TABLE B______________________________________SynthesisExample of ResinResin Grain (A)      Grain (A) Macromonomer______________________________________16         A-16      Methyl methacrylate                                70 g                Ethyl acrylate  30 g17         A-17      Phenethyl methacrylate                                90 g                Methyl acrylate 10 g18         A-18      Styrene         80 g                Vinyl toluene   20 g19         A-19      Vinyl acetate   80 g                Vinyl benzoate  20 g20         A-20      Vinyl acetate   97 g                Crotonic acid    3 g21         A-21      Methyl methacrylate                                50 g                Butyl methacrylate                                50 g22         A-22      Methyl methacrylate                                75 g                Macromonomer of n-butyl                                25 g                acrylate (AB-6                manufactured by Toagosei                Chemical Industry                Co., Ltd., Mw: 1.5  104)23         A-23      Methyl methacrylate                                55 g                Methyl acrylate 40 g                Acrylic acid     5 g24         A-24      Methyl methacrylate                                64 g                Ethyl acrylate  30 g                Acrylonitrile    6 g25         A-25      Ethyl methacrylate                                90 g                N-(2-Methylphenyl)-                                10 g                acryiamide______________________________________
SYNTHESIS EXAMPLE 26 OF RESIN GRAIN (A): (A-26)

As the resin (A), 5 g of coarse powder of methyl methacrylate/octadecyl methacrylate (90/10 ratio by weight) copolymer (Mw: 6104, Tg: 95 C.) pulverized by a trioblender, 4 g of a dispersion stabilizing resin (Sorprene 1205 manufactured by Asahi Kasei Kogyo Kabushiki Kaisha) and 51 g of Isopar H was dispersed in a paint shaker (manufactured by Toyo Seiki Seisakusho Co.) with glass beads having a diameter of about 4 mm for 20 minutes. The resulting pre-dispersion was subjected to a wet type dispersion process using Dynomill KDL (manufactured by Sinmaru Enterprises Co., Ltd.) with glass beads having a diameter of from 0.75 to 1 mm at a rotation of 4500 r.p.m. for 6 hours, and then passed through a nylon cloth of 200 mesh to obtain a white dispersion which was a latex having an average grain diameter of 0.4 μm.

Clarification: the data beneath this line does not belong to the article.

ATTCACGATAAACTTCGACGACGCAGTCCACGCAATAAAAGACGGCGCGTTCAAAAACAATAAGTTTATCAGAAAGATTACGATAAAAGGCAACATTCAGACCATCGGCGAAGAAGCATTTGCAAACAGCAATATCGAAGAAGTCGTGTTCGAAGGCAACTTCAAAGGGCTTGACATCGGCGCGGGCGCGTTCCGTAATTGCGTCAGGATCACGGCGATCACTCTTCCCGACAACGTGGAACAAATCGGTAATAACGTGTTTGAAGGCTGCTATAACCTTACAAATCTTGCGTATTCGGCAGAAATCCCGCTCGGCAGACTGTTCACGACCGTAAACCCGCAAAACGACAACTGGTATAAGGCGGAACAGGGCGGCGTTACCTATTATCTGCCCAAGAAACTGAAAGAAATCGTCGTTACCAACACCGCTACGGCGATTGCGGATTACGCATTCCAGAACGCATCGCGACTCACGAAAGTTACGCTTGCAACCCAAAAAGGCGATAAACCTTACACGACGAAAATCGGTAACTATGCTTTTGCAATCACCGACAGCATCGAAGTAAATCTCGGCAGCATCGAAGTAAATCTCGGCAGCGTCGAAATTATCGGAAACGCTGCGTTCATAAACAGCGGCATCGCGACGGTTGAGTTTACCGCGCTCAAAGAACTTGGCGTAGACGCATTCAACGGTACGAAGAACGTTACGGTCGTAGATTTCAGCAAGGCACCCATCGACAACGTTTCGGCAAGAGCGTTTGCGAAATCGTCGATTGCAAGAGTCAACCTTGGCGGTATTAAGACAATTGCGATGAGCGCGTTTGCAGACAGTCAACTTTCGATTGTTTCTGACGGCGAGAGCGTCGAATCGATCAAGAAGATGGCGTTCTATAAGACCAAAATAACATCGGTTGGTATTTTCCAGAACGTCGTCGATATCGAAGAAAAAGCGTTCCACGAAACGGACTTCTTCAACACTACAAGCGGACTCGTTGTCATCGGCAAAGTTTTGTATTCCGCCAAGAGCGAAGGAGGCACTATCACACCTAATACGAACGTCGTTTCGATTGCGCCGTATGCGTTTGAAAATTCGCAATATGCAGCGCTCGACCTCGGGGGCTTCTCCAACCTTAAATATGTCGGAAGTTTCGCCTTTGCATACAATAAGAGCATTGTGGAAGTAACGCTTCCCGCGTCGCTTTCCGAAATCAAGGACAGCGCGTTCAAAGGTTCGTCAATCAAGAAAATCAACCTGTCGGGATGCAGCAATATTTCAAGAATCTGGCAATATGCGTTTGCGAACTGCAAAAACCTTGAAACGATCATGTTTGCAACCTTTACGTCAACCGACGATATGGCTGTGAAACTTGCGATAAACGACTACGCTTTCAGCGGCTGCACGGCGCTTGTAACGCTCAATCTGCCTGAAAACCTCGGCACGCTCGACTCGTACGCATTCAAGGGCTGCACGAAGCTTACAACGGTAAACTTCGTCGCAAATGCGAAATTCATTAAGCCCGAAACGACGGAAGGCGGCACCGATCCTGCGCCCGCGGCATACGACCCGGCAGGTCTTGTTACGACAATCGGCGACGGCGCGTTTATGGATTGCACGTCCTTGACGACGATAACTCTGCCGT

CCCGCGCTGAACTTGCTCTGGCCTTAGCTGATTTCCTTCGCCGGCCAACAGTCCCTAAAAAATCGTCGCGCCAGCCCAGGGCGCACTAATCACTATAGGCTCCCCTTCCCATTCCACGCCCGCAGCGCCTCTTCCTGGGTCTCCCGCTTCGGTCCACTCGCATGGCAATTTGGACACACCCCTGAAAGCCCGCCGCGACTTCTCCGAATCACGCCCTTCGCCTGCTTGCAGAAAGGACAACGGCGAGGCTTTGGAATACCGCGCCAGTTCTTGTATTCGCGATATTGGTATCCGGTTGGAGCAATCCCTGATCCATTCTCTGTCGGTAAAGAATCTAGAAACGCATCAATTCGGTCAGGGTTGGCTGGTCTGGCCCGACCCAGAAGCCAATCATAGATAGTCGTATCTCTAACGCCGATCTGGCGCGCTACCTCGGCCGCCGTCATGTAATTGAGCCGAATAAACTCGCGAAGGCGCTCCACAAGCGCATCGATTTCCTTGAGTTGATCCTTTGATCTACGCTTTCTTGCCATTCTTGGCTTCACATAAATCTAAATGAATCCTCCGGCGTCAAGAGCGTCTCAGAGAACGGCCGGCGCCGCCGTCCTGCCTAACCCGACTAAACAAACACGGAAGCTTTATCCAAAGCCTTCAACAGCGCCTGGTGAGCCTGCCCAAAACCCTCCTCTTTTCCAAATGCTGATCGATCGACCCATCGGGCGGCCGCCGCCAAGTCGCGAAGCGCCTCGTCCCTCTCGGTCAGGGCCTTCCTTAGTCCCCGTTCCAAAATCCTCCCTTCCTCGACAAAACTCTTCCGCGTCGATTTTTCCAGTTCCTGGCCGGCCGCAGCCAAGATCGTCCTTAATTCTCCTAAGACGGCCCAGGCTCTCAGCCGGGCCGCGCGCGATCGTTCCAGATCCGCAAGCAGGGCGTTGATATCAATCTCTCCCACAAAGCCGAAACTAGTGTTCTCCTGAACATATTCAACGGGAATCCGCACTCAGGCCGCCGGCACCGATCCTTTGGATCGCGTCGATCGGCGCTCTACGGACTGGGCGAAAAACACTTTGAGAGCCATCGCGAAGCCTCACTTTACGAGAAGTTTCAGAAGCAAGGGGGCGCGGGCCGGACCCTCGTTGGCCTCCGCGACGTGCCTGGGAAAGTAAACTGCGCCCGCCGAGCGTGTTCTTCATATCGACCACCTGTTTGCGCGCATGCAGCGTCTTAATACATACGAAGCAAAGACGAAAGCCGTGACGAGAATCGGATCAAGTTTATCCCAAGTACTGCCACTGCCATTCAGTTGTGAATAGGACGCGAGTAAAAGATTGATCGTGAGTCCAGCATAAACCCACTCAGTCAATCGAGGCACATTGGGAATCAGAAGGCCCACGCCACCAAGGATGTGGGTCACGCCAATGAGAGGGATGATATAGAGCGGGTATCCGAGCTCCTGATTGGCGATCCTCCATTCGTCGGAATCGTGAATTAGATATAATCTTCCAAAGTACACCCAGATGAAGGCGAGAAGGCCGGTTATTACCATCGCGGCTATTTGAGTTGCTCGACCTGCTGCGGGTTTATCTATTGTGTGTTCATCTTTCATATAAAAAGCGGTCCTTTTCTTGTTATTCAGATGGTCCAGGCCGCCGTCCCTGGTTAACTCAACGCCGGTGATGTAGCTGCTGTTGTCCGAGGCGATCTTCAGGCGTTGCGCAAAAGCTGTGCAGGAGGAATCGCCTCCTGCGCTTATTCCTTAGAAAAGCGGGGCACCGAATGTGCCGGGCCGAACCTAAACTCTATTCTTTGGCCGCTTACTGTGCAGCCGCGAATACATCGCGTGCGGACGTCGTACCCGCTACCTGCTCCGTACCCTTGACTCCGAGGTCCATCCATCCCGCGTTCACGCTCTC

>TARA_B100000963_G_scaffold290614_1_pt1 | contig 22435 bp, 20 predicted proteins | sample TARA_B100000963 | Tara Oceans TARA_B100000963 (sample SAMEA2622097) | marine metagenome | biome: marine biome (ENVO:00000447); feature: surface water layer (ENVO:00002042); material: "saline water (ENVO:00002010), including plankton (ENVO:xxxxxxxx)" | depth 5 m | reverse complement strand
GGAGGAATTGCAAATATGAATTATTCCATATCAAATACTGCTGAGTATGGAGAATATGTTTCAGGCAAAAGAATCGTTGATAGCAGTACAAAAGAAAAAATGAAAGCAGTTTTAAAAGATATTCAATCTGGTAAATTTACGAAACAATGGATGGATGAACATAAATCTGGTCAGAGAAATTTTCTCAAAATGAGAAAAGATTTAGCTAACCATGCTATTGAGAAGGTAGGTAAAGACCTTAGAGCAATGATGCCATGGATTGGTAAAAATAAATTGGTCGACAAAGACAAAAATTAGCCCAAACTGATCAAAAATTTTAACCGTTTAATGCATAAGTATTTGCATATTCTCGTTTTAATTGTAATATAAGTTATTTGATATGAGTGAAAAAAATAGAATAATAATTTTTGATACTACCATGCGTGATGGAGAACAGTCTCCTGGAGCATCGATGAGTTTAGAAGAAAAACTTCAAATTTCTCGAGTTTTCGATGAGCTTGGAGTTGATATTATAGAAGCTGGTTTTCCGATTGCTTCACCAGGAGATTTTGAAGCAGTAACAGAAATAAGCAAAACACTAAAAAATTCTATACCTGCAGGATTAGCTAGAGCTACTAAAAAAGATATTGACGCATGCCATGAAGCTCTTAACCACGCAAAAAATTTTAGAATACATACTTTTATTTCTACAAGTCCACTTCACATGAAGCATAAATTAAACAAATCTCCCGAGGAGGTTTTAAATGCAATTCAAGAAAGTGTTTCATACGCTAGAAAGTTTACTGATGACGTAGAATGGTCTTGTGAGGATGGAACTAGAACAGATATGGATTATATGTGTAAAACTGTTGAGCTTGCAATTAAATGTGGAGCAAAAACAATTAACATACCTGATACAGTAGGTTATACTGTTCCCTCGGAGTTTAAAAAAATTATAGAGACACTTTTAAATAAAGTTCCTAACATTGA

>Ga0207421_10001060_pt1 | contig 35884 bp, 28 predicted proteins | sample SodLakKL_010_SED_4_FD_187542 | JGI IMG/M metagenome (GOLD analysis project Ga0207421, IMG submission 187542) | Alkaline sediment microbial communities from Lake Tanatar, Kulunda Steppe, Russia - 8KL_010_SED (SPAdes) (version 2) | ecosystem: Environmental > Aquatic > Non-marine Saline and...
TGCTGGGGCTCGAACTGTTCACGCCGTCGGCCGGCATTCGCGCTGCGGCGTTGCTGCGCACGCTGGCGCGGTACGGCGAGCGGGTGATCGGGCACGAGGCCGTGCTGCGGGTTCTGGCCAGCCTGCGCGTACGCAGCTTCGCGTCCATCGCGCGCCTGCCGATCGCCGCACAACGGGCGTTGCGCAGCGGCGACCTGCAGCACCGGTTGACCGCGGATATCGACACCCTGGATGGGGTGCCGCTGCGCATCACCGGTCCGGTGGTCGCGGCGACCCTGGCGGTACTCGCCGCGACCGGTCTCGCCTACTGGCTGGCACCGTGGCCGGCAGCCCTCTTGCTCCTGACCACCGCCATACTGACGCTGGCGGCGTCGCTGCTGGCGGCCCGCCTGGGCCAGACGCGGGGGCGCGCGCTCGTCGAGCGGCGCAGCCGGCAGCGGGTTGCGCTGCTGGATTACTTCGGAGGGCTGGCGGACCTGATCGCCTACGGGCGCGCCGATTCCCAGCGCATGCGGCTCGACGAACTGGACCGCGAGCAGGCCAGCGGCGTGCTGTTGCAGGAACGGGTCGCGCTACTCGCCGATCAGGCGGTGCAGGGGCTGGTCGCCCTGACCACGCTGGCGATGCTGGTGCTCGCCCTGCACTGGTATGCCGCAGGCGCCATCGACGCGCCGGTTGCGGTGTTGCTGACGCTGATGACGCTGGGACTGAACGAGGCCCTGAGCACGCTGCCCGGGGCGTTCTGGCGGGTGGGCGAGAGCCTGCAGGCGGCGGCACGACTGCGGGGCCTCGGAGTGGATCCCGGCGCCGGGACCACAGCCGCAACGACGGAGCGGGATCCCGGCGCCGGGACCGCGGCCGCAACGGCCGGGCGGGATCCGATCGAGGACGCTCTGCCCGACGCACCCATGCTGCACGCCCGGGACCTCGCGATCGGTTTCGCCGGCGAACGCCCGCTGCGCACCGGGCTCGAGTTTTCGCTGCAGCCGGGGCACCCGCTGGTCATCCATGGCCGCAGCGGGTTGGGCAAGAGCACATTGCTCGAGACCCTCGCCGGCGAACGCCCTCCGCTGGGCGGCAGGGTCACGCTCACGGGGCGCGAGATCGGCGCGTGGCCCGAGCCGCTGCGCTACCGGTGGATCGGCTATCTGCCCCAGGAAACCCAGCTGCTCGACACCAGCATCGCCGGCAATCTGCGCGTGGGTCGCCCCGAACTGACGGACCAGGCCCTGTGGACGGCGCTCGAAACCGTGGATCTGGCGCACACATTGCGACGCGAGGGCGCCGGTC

SYNTHESIS EXAMPLE 27 OF RESIN GRAIN (A): (A-27)

A mixed solution of 40 g of styrene, 20 g of vinyl toluene, 40 g of Macromonomer (M-13) having the structure shown below and 200 g of toluene was heated to a temperature of 80 C. under nitrogen gas stream while stirring. To the solution was added 1 g of 2,2'-azobis(isobutyronitrile) (abbreviated as AIBN), followed by reacting for 3 hours. To the reaction mixture was added 0.8 g of AIBN, followed by reacting for 3 hours and then further was added 0.5 g of AIBN, followed by reacting for 3 hours. After cooling, the reaction mixture was reprecipitated from one liter of methanol and the resulting precipitate was collected and dried. An Mw of the polymer obtained was 3.5104 and a Tg thereof was 48 C.

A mixture of 20 g of the above described powder of the polymer and 80 g of Isopar G was stirred at a temperature of 60 C. for 2 hours to prepare a bluish white dispersion which was a latex of good monodispersity having an average grain diameter of 0.10 μm. ##STR28##

SYNTHESIS EXAMPLES 28 TO 38 OF RESIN GRAIN (A): (A-28) TO (A-38)

Each dispersion was prepared according to a wet type dispersion process in the same manner as in Synthesis Example 26 of Resin Grain (A) except for using each of the compounds shown in Table C below in place of the methyl methacrylate/octadecyl methacrylate copolymer used in Synthesis Example 26 of Resin Grain (A). An average grain diameter of each of the white dispersion obtained was in a range of from 0.3 to 0.6 μm. A softening point of each of the resin grains was in a range of from 40 C. to 100 C.